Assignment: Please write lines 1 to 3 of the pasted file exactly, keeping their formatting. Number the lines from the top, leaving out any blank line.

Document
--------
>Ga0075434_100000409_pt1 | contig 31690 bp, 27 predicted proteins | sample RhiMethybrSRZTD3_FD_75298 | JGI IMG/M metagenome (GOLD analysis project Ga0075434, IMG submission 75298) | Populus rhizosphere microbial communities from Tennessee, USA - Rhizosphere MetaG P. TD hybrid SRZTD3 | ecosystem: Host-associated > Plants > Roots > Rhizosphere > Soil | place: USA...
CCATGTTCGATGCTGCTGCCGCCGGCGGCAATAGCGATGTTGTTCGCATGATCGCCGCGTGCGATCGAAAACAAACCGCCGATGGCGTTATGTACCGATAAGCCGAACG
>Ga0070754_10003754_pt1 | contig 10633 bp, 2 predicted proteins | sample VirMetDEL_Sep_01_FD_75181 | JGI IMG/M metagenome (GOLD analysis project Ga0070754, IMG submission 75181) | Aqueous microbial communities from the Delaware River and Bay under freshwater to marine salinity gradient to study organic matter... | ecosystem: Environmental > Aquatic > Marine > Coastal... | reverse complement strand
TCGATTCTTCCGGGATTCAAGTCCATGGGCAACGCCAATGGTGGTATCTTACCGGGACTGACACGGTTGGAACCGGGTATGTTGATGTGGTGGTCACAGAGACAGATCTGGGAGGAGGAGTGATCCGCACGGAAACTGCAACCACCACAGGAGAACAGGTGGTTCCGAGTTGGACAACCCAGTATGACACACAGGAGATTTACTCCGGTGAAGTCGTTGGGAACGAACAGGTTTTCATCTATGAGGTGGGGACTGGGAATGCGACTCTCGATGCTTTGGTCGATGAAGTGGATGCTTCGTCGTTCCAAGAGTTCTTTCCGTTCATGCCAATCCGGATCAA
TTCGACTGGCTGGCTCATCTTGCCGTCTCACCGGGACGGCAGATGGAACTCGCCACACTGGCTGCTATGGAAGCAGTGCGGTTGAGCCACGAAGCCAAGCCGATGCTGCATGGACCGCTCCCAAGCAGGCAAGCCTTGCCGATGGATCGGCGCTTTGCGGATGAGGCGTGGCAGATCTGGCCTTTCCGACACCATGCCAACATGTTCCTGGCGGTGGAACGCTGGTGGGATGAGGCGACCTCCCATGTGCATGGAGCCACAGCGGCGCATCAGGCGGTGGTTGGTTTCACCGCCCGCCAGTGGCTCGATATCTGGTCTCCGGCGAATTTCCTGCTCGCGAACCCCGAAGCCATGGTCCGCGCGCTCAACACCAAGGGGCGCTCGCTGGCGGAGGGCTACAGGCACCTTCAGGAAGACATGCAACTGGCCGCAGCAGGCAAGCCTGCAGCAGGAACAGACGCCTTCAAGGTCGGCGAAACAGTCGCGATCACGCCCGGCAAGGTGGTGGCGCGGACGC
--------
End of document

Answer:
>Ga0075434_100000409_pt1 | contig 31690 bp, 27 predicted proteins | sample RhiMethybrSRZTD3_FD_75298 | JGI IMG/M metagenome (GOLD analysis project Ga0075434, IMG submission 75298) | Populus rhizosphere microbial communities from Tennessee, USA - Rhizosphere MetaG P. TD hybrid SRZTD3 | ecosystem: Host-associated > Plants > Roots > Rhizosphere > Soil | place: USA...
CCATGTTCGATGCTGCTGCCGCCGGCGGCAATAGCGATGTTGTTCGCATGATCGCCGCGTGCGATCGAAAACAAACCGCCGATGGCGTTATGTACCGATAAGCCGAACG
>Ga0070754_10003754_pt1 | contig 10633 bp, 2 predicted proteins | sample VirMetDEL_Sep_01_FD_75181 | JGI IMG/M metagenome (GOLD analysis project Ga0070754, IMG submission 75181) | Aqueous microbial communities from the Delaware River and Bay under freshwater to marine salinity gradient to study organic matter... | ecosystem: Environmental > Aquatic > Marine > Coastal... | reverse complement strand